Subscribe to Newsletter
Monthly Newsletter: Join more than 3,000 African literature enthusiasts!
Subscribe for African literature news, and receive a free copy of our "Guide to African Novels."

laila-lalami

Wait for the right time. Wait for the right place.

Be in awe of your novel’s premise. The best premises in the world still don’t add up to a completed book.

Get up from the chair. Tell yourself you’re just taking a five-minute break. Make coffee. Look for your special mug. You were drinking from it when you sold your first story, so now you must have it in order to write anything. Get back in the chair.

Stare at the screen. Wonder what your agent will think about your new novel, which, by the way, you’re not writing because you’re reading this instead. Wonder what readers will think. Wonder what critics will think, especially the asshole who did a hatchet job on your last book. Worry about your career, such as it is.

Think about your premise again. All it needs is careful execution. But when that’s done, oh, it will be amazing. This book is finally going to make you happy. And popular! All those people who made fun of you in high school are going to feel mighty sorry about the way they treated you. Dream about publication. Wait a minute. Will there be any bookstores left by the time you finish this book? Will there be any publishers left, even?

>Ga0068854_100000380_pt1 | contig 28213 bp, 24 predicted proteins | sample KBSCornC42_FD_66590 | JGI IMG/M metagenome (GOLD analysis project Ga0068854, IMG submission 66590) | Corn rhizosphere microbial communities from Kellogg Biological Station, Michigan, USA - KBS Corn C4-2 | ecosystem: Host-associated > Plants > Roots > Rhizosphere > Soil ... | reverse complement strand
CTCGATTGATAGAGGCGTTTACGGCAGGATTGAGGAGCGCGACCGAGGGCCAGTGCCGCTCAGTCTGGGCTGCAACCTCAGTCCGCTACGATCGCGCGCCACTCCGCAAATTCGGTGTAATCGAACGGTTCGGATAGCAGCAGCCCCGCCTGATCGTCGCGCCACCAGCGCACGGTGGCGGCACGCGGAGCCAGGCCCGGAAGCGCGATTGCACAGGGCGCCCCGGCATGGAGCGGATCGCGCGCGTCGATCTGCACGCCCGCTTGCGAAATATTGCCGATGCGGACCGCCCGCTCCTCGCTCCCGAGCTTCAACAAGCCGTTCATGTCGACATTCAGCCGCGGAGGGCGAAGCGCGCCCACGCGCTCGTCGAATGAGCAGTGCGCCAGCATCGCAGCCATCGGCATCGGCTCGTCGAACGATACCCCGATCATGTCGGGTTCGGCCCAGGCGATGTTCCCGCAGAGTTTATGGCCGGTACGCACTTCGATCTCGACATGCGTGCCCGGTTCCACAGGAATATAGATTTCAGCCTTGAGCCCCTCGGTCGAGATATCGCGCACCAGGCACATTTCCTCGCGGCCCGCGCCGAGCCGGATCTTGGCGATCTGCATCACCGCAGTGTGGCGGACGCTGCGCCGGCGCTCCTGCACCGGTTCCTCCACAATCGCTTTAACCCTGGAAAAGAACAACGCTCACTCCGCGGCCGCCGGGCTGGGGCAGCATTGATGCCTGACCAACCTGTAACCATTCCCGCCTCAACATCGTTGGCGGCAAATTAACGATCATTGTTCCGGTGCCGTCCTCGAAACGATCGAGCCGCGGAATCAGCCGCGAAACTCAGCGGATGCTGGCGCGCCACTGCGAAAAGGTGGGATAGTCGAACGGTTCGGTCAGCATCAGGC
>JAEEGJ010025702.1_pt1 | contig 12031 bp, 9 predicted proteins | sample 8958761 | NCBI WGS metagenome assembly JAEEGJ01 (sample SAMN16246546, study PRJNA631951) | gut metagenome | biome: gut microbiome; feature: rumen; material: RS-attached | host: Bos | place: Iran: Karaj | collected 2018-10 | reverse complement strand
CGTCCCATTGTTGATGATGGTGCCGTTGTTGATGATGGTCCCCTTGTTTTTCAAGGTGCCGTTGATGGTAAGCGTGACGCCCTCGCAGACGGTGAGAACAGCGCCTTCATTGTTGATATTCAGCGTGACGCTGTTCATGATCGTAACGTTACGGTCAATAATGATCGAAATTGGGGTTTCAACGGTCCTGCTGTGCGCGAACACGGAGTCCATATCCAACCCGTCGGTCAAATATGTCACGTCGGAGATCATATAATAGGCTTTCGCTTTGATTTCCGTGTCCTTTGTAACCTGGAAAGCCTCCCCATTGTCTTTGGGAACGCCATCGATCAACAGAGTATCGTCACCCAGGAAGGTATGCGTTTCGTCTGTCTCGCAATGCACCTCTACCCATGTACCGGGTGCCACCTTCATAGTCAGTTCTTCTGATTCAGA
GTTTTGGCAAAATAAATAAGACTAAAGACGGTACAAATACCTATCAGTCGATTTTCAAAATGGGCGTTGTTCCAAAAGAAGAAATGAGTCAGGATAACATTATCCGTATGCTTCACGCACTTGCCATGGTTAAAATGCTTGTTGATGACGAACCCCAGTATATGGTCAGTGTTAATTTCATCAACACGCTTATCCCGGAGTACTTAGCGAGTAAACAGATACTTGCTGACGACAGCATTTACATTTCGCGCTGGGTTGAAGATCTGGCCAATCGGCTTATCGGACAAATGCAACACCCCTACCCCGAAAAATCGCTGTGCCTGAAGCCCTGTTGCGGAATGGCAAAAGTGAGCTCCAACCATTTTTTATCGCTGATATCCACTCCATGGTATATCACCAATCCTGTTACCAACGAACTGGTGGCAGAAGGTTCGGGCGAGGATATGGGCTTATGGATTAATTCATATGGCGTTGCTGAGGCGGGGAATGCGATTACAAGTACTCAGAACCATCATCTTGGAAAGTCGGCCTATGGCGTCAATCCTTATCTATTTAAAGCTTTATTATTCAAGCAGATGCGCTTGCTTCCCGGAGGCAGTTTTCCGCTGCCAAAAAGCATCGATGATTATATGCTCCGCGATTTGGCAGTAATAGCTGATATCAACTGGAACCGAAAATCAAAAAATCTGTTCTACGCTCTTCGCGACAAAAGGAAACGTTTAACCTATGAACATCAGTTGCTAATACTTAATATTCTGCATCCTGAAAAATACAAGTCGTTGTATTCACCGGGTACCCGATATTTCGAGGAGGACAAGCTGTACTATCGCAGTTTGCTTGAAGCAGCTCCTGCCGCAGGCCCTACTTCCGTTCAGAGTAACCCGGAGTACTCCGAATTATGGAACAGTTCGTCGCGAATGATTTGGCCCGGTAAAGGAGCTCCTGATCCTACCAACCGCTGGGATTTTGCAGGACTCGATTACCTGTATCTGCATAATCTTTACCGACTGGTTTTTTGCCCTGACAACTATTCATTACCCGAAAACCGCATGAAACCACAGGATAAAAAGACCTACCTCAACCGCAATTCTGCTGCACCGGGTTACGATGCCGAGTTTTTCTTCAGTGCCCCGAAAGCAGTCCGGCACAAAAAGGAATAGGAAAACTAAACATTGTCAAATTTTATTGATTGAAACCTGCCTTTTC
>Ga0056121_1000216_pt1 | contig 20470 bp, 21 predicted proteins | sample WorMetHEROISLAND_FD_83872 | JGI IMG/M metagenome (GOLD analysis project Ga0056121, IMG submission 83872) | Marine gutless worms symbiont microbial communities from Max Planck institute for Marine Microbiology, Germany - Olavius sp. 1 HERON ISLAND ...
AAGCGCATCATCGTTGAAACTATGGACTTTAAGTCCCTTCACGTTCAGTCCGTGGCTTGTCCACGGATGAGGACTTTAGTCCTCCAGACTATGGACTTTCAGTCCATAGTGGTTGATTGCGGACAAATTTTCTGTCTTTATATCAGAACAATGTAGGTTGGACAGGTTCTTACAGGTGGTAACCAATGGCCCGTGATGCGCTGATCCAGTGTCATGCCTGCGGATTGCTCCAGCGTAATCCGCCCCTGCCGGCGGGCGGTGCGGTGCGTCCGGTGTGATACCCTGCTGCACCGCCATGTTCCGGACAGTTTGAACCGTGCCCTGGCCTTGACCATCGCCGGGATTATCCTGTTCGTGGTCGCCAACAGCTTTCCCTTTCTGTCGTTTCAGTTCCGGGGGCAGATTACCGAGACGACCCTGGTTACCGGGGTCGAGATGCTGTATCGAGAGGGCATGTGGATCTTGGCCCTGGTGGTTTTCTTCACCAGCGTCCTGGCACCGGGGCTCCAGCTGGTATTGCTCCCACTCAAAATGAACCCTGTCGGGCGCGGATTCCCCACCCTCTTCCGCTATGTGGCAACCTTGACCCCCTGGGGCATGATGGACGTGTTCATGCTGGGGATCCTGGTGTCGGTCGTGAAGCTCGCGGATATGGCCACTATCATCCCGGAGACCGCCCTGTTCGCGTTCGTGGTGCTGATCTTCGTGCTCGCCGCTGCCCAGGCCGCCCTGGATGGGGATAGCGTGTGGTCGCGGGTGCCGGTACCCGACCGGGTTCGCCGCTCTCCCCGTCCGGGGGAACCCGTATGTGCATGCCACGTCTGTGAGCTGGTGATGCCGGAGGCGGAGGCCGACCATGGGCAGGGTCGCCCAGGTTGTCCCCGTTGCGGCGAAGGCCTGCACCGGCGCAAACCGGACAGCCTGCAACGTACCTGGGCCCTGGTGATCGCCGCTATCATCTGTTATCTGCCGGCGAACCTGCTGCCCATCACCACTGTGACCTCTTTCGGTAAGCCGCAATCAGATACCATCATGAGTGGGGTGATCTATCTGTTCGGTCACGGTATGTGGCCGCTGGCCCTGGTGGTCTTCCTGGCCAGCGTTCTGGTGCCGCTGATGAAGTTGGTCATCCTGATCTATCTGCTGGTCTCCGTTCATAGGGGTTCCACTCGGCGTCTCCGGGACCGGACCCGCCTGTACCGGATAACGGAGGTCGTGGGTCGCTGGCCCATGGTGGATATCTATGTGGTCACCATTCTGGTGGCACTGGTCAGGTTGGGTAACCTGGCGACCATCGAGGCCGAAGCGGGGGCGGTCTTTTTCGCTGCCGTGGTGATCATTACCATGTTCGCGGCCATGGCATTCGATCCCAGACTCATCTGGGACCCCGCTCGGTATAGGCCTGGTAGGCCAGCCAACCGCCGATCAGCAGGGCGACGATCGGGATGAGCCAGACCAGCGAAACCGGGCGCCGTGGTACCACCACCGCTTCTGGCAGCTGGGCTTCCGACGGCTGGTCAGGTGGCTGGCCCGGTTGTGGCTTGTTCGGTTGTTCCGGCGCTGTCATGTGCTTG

Google yourself.

Login to Twitter. Argue with an anonymous stranger about political issues neither of you will ever resolve. Login to Facebook. Argue with your crazy uncle about political issues neither of you will ever resolve. Scroll through your newsfeed, look at pictures of your friends at cocktail parties. They all look so happy. Why? Because they’re not trying to write, that’s why. Dwell on your loneliness.

Read your Amazon reviews. Who the hell is ‘kafkaisoverrated75′ and why did he give you a one-star review?

Get up from the chair. Alphabetize your bookshelf. Straighten your picture frames. Rearrange everything on your desk. Get back in the chair. Start reading blogs. Someone posted a tirade about MFA programs. Feel compelled to write a response, which turns into another long tirade about MFA programs.

Oh God, how did it get to be 11 am already? You have to start grading papers soon. Wish you had more time.

Notice the pages you wrote last week. Read them, decide they’re useless, toss them in the trash. Wish you had more talent.

Make a necklace out of paperclips. Check your email. Ignore your credit card bill. Unsubscribe from newsletters. Decline invitations to connect on LinkedIn.

Stare at the screen. Doubt the work. Fear the world. Ask yourself how you ever wrote anything at all before. Read an interview with Toni Morrison in the Paris Review. She wrote The Bluest Eye while holding down a full-time job at Random House and taking care of two children. She got up at 5 am every day. What’s your excuse?

Rummage through the trash, pull out the pages you tossed. Reread them. Maybe there’s a sentence here that can be salvaged.

Tell yourself you’re just taking a five-minute break.

I hold a doctorate in English from Duke University and recently joined the Marquette University English faculty as an Assistant Professor. I love teaching African fiction and contemporary British novels. Brittle Paper is the virtual space/station where I play and experiment with ideas on how to reinvent African fiction and literary culture.